Recently my best friend Aimee visited from New Zealand for the Melbourne Food and Wine Festival. One of the events we attended was “The Theatre of Ideas.” The MFWF website describes The Theatre of Ideas thus:
“In an exclusive set of afternoon sessions at the Melbourne Convention Centre, the world’s most forward-thinking chefs reveal the big ideas and small inspirations behind their approach to cooking and eating, now and in the future.
Prepare to have your beliefs challenged and your imagination stretched. Feed your mind, not your body, with insights and ideas from the world’s finest.”
Oo-er! Aimee is a qualified chef, and I’m an avid foodie (or at least, I thought I was…), so between us, we should have been across this.
But it was not to be.
First up was David Chang, “Michelin starred serial restaurateur and pioneer of truly excellent cross-cultural cuisine” and owner of a small chain of highly acclaimed restaurants in New York called Momofuku. Never heard of him? No, neither had I, although it seemed that Aimee and I were the only ones in the theatre who hadn’t. As the attendees filed into the theatre, an endless loop of promotional footage featuring Chang played on various large screens while the man himself slouched nervously around the kitchen set, waiting for his introduction from Masterchef judge Matt Preston.
Chang spoke for about an hour about his new restaurant in Sydney and the process of creating a menu for it. He lost me in the first five minutes when he rattled off the names of several top chefs involved in the collaborative process. Everyone in the audience nodded sagely, while Aimee and I looked at each other and shrugged. Apparently, it is an excruciatingly painful creative process to step off a plane from New York, arrive in Sydney, and design a menu that will induce patrons to shell out $200 a head. Everything is different in Australia, Chang claims. The variety of available seafood is different. The vegetables taste different. Making their world-famous-in-New-York pork buns in Sydney was problematic, because the flour is different. Even the water is different.
Pffft. Try shopping and cooking for a family of five, three meals a day, seven days a week, attending to their nutritional needs and various tastes, without thanks or acclaim (in fact, with the guarantee that at least one meal a day will begin with somebody screwing up their nose and saying, “I don’t like that!” despite the fact that they’ve happily eaten it once a week for the past year) and then talk to me about painful processes.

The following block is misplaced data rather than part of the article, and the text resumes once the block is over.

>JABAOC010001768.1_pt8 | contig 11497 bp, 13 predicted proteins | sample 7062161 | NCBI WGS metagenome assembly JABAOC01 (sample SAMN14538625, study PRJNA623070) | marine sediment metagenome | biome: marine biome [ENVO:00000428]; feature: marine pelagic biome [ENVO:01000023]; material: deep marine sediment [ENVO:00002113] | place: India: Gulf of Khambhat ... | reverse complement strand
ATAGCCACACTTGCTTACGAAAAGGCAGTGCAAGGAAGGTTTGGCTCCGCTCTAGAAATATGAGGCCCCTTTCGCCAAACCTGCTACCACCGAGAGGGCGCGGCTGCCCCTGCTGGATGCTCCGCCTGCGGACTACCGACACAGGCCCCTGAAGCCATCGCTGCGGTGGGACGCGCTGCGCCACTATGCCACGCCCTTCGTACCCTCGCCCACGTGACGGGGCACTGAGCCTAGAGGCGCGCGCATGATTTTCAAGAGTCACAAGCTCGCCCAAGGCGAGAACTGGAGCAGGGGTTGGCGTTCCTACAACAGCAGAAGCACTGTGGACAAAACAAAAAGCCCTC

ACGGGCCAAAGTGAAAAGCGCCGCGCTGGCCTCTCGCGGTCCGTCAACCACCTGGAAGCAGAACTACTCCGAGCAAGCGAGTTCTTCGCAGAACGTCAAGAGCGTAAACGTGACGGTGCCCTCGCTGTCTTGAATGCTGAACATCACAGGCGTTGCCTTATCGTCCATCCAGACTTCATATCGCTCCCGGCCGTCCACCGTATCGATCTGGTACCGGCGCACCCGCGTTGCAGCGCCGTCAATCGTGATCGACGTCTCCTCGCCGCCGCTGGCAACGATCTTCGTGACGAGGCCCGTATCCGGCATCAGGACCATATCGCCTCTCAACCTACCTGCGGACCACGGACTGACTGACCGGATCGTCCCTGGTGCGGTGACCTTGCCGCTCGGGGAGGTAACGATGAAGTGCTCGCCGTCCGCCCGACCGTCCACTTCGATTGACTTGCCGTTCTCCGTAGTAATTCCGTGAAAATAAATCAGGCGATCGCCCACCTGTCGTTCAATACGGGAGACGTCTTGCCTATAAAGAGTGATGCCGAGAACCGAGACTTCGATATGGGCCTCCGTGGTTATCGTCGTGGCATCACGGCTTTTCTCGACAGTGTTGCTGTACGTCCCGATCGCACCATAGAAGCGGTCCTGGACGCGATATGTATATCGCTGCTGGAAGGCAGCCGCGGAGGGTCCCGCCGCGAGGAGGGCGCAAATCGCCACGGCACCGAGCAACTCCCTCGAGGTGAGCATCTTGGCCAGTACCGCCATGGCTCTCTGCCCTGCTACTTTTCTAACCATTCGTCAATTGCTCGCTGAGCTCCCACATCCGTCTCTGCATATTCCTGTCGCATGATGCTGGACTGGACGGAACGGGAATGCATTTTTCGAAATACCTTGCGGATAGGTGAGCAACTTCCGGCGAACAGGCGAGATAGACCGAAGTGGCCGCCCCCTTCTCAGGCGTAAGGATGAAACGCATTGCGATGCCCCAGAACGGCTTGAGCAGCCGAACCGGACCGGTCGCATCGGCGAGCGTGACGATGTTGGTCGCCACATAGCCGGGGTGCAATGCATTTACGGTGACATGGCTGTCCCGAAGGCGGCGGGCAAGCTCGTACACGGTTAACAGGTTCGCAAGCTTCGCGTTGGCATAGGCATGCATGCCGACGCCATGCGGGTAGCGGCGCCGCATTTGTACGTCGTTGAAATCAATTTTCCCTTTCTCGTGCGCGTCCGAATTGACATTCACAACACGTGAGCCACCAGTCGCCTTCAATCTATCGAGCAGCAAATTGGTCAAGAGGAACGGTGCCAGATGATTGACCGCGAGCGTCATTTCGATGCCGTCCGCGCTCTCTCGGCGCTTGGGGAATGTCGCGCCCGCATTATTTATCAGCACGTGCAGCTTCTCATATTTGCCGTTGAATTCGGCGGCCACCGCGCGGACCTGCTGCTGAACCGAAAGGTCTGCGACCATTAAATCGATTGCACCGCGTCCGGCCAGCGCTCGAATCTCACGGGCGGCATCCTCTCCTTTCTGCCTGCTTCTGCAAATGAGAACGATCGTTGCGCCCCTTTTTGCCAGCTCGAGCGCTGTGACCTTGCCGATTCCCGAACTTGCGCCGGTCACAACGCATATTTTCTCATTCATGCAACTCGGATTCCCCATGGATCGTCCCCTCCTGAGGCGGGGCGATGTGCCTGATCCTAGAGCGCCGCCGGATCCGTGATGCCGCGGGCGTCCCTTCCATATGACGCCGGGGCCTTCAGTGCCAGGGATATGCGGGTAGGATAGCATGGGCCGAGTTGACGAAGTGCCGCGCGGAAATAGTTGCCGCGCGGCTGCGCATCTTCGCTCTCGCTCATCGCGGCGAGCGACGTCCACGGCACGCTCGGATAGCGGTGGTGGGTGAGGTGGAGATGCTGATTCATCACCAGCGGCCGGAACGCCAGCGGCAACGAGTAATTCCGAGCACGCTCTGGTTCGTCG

Chang spoke about imposing rules and limits on the chefs when creating the menu as a way to focus their creativity. For example, they decided to have no chocolate on the menu, (OK, you’re losing me again) nor use any premium cuts of meat, opting instead to do fancy things with cheap cuts. I could kind of relate to that – it’s a bit like writing a piece of flash fiction to a given theme. Limit your tools and your scope, and you’re forced to think and stretch your creativity. He talked about balancing the need to provide the customer perceived value for money against his decision to avoid premium cuts. He talked about his Jesuit school training and defining God using negative theology, or via negativa, and extending that way of thinking to define what Australian food is by identifying what Australian food isn’t (and…I’m lost again).
Throughout the presentation we were treated to images of the dishes featured on the degustation menu of Chang’s Sydney restaurant. It reminded me why I don’t usually watch cooking shows – if I can’t smell the food and taste the food, I have little interest in looking at the food (I also don’t understand men’s preoccupation with strip clubs, for similar reasons).
Matt Preston returned to the stage to briefly interview Chang, then it was Question and Answer time. One woman said that she and her friends were planning a David Chang party, and in light of what he had said about the difficulties in replicating his pork bun recipe in Australia, did he have any tips for her to get her homemade pork buns just so?
It was at this point that I decided that I didn’t like David Chang. His response was dismissive – oh, look, he said, you can make pork buns from scratch if you wanna, but really, why bother? Just go down to the local Chinese supermarket and buy some and save yourself the hassle.
It was at this point that I decided that I didn’t like David Chang. The woman was obviously a fan. She’d taken the trouble to purchase his cookbook and had spent $65 to come hear him talk. The existence of said cookbook implies that the home cook can create the recipes contained therein, yet here he was telling her it was too hard, don’t even try. It begged the question – why put that recipe in the book at all if it’s too hard? I thought his response was condescending and disrespectful to his fans. It’s a bit like a writer saying to a reader asking for clarification, “Look, if you didn’t understand that story, then I’m not going to bother explaining it to you.”
Next up was the afternoon tea break. The refreshments served were uniformly excellent – individual bacon and egg pies, raspberry and almond friands, little pottles of Rutherglen fig and honey ice cream, a selection of flavoured mineral water and freshly brewed coffee quickly served by an efficient production line of baristas. Now, that I could relate to.
(Next blog – Part Two of The Theatre of Ideas, featuring the insane genius of Massimo Bottura).